Farmer stress levels going up as quickly as thermometers
Farmers in Wicklow are facing difficult challenges as a result of the current 'once in a generation weather event' the Irish Farmers' Association (IFA) has said.
In the wake of confirmation by Irish Water that they will accommodate farmers impacted by reduced water supply from public water sources, to ensure they have sufficient water for animals and for other needs on the farm, the IFA has urged Wicklow members to contact the utility if they need help.
Over 130,000 farmers and rural households source their water from private wells or group water Schemes and are, therefore, not affected by national restrictions.
However, according the IFA chairman Joe Healy, those experiencing water supply shortages due to any restrictions should make it known to Irish Water.
Mr Healy said that the drought is having a serious impact on grass and crop growth.
'For livestock farmers, soil moisture and high temperatures are impacting on grass growth rates. Farmers are using fodder supplies to feed animals, but the worry now is how quickly growth will resume and whether farmers will be able to save enough silage and hay for the winter ahead, particularly as reserves were well depleted during the extended poor weather conditions earlier this year,' he said.
He has urged farmers to take early action to manage the situation and to take note of Teagasc advice for feeding in the drought conditions.
For tillage and vegetable farmers, the weather conditions at this critical period will impact on yields which will compound the income crisis they are already facing.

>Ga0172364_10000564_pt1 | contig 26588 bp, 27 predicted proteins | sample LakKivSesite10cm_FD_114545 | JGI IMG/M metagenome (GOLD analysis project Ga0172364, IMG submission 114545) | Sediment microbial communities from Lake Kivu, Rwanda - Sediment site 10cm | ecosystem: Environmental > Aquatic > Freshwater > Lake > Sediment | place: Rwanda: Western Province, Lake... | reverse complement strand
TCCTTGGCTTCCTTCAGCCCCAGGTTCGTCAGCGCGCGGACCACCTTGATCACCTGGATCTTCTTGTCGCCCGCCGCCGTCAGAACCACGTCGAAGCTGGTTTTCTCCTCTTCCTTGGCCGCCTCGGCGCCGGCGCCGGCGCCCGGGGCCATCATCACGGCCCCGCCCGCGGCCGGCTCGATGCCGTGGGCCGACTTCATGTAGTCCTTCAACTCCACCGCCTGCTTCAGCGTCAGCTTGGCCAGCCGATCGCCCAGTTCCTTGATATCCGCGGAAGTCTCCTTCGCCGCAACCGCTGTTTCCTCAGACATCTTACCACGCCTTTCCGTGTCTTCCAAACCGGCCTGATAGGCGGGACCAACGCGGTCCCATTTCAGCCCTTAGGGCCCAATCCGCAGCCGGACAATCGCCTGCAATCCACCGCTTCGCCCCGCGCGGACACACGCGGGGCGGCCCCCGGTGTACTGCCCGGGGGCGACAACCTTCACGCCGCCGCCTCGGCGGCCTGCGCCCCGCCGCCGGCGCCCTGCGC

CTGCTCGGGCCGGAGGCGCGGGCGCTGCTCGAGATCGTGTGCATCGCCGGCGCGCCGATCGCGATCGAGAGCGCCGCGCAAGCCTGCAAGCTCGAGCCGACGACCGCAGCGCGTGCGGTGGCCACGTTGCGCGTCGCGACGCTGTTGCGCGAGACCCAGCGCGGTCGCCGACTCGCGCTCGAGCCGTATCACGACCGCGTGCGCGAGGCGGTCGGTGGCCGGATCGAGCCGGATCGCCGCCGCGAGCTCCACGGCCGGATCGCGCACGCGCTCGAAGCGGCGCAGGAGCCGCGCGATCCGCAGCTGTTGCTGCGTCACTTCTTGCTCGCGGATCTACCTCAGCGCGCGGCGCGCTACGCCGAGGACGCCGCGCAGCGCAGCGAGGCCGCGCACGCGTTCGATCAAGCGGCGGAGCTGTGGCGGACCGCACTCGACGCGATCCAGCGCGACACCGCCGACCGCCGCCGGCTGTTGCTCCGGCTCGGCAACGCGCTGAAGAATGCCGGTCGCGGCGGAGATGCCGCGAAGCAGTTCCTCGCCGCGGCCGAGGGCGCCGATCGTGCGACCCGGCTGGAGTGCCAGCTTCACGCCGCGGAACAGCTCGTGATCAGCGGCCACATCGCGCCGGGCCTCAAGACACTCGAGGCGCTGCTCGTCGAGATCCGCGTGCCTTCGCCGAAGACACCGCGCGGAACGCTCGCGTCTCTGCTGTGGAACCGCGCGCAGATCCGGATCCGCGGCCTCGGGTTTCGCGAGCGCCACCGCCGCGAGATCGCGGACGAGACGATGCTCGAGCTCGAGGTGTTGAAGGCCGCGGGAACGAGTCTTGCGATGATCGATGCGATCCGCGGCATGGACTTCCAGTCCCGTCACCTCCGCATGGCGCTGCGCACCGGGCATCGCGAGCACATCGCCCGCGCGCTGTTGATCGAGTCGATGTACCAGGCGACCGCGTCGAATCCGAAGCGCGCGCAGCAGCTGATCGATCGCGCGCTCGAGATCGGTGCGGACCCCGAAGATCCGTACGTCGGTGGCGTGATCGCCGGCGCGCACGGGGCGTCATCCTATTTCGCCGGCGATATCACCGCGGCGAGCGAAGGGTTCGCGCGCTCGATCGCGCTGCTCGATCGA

'Crop losses look inevitable with growers facing a situation where winter crops in the ground are stressed, and spring crops planted about eight weeks ago have not had any rain since. The continuing trend of low prices on the one side and increasing input prices on the other is placing cereal and vegetable production in this country under threat. All stakeholders will have to sit up and take note of the difficulties farmers are facing and realise that they must work with their growers to sustain them through this difficult period.'
Mr Healy said meat factories and retailers must act responsibly at this difficult time and not put undue downward pressure on prices. Meanwhile, the Irish Creamery Milk Suppliers' Association (ICMSA) has reported much concern amongst members and said that their 'worry levels are going up as quickly as the thermometer levels. ICMSA president Pat McCormack confirmed that the water shortage situation amongst members is most acute in Wicklow, Kilkenny and Laois.